This wide range of textures and tastes is similar to what Serus does at Montage, where he tends to offer a blue cheese as well as a hard variety, like cheddar or Fiscalini, and an option with a soft rind. While the resort offers these boards as part of its in-room dining selections, they also will be returning to the Lobby Lounge when it reopens. “You can order a cheese board for two to share with a glass of wine—it’s the perfect setting,” Serus says. “You can nibble or snack on that before you go for dinner.”
He also likes to support California creameries by including cheeses from throughout the state in the Montage selections. “I think it gives our guests a good sense of place,” Serus explains. They also present a card listing the cheeses on the board to diners so they’re able to remember the names and types for future visits.
At Moulin, the charcuterie is currently available to go; Vrignaud will also be adding it as part of the indoor dining experience once the bistro rolls out longer hours for summer. The best thing about this board is its customizable nature, as the eatery allows diners to choose their meats and cheeses, which are accompanied by fresh-baked baguettes and accompaniments. Serving four, eight or 12 people, options for charcuterie include pate, rillettes, salami, jambon de Bayonne and more, while cheeses range from brie to Comte.
McClain Cellars, best known for its signature wine blends, also offers a curated board, allowing wine tasters to take control over their appetizer. “Salami and prosciutto are the staples for any respectable board,” says owner Jason McClain. “It’s not just the meat, however. … A strong aged white cheddar, soft brie and aged smoked Gouda will go great with a cracker. … A good board should speak to variety. The more you add, the better it will be.”
Cured meats and cheeses are the highlights of any board, but that doesn’t mean that the accompaniments aren’t equally as important. These items, which range from fresh and dried fruits to nuts, spreads and even wine, can make or break the experience.
“Always think of balance,” McClain says. “That is the key. I like to create a board that has the meats and the cheese in the middle and the layer in the grapes, nuts and chocolate along the sides.” He says that a spicy jam and a low-salt cracker can be great complements, while McClain Cellars also offers things like pistachios, fresh grapes, olives and figs.
At Montage, many of the accompaniments are rotated based on what else is on the board. “We change our condiments based on the cheeses that we offer,” Serus explains. “Blue cheese is more aggressive to your palate so we use honeycomb, because the sweetness is going to cut the … [aggressiveness]. We do a homemade jam, whether it’s berries or figs. And then we do fruit and nuts. Most of the time we use roasted marcona almonds because it’s a food complement to any cheese really.”
To pair with the charcuterie itself, he recommends cornichons (small pickles), savory olives and Dijon or whole-grain mustard to enhance the flavors in the meats. He said the bread is also important, and Montage relies on staples like simple grilled sourdough, crostini with dried cranberries and nuts, and fresh confit fruit bread. “Before, pre-COVID, at night, we’d start with 50 cheese boards and we would pretty much get wiped out every night,” Serus says. “It’s very popular.”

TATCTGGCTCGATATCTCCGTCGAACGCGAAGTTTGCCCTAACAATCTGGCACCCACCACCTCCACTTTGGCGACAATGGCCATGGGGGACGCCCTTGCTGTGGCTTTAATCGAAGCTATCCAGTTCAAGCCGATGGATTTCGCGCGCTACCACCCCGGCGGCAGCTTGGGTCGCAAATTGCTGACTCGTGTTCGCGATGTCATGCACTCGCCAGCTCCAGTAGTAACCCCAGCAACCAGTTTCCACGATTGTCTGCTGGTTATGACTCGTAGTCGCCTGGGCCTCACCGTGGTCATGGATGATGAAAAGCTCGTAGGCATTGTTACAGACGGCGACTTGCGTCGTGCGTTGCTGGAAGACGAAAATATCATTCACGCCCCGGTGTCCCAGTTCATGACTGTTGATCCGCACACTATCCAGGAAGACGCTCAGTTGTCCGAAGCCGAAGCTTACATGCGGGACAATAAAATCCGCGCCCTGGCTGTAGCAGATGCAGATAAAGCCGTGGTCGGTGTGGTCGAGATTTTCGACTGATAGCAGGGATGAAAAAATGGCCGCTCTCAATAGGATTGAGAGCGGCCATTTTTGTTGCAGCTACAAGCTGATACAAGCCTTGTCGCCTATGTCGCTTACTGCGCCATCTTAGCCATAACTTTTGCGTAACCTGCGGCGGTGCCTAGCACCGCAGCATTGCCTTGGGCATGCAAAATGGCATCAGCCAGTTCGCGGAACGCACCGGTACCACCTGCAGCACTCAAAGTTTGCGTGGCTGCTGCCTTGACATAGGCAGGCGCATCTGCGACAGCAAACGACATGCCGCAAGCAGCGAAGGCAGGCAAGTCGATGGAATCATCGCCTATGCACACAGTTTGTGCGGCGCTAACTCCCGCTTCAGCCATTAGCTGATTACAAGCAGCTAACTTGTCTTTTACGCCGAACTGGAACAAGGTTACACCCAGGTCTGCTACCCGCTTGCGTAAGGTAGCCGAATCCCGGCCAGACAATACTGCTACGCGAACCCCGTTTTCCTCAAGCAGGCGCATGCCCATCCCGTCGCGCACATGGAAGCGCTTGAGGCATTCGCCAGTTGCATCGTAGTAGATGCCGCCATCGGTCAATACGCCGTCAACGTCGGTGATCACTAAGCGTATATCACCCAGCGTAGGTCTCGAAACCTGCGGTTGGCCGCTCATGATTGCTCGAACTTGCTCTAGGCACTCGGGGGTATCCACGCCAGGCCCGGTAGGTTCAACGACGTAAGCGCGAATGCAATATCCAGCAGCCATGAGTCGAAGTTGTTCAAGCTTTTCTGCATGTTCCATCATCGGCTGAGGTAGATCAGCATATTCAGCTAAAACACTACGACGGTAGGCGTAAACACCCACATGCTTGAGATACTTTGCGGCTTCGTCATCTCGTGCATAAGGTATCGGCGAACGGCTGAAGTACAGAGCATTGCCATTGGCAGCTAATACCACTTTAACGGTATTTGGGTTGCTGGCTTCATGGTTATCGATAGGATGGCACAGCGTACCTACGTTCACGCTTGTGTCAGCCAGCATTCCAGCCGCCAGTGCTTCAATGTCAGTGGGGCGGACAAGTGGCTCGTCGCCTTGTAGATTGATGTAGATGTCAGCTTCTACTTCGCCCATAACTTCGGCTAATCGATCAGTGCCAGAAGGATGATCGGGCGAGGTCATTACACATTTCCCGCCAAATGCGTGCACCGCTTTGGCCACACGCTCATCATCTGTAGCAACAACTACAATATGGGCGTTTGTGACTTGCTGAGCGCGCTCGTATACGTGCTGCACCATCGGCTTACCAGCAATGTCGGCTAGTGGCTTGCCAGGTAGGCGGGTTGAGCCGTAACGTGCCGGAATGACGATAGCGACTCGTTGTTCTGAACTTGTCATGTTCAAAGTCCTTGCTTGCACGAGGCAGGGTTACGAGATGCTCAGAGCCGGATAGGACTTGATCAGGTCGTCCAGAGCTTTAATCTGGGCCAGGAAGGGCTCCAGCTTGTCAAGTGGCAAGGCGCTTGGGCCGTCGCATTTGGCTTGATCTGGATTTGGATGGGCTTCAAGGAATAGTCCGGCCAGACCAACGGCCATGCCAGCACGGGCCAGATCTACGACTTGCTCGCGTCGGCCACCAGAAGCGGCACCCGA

When it comes to wine pairings, Vrignaud says that the ultimate accompaniment is a glass of French red wine. “The key is to balance flavors by including a range of items that are salty, sweet and acidic,” he says.
Serus also suggests red wine, but says, “The stronger your charcuterie, or the more gamey it is, the stronger the wine you want to have. … Pinot noir is good. Or go with a syrah, a cab, a merlot, something maybe a little older that’s more robust to complement the charcuterie you’re serving.” He adds that Montage also likes to incorporate California wines in addition to the local cheeses.
McClain, who specializes in wine, says that these pairings provide endless opportunities. “The great thing about a good board is that you can create one to go with any wine. A good board is based on introducing salt,” he says. “Salt is something the body craves and wine complements. The salty and savory flavors of the meat or the cheese will enhance the fruit aromas of the sparkling and light-bodied white wines. Full-bodied whites have the structure to match these firmer, bolder cheeses or spicy meats. The saltiness of cured meats or robust cheese can also support the tannins and structure of medium-bodied red wines.”
Try the brand’s 2018 Three Daughters cabernet sauvignon, the 2018 Love & Happiness pinot noir or, for something heavier, the 2018 Covent Garden malbec. For a light, white blend, McClain recommends the 2019 Staycation, which incorporates grenache blanc with albarino and viognier.
Whatever way you opt to customize your charcuterie board, whether at home or while out and about at Laguna’s restaurants, the freedom to choose ensures that you’ll find something to satisfy your taste buds no matter where you are.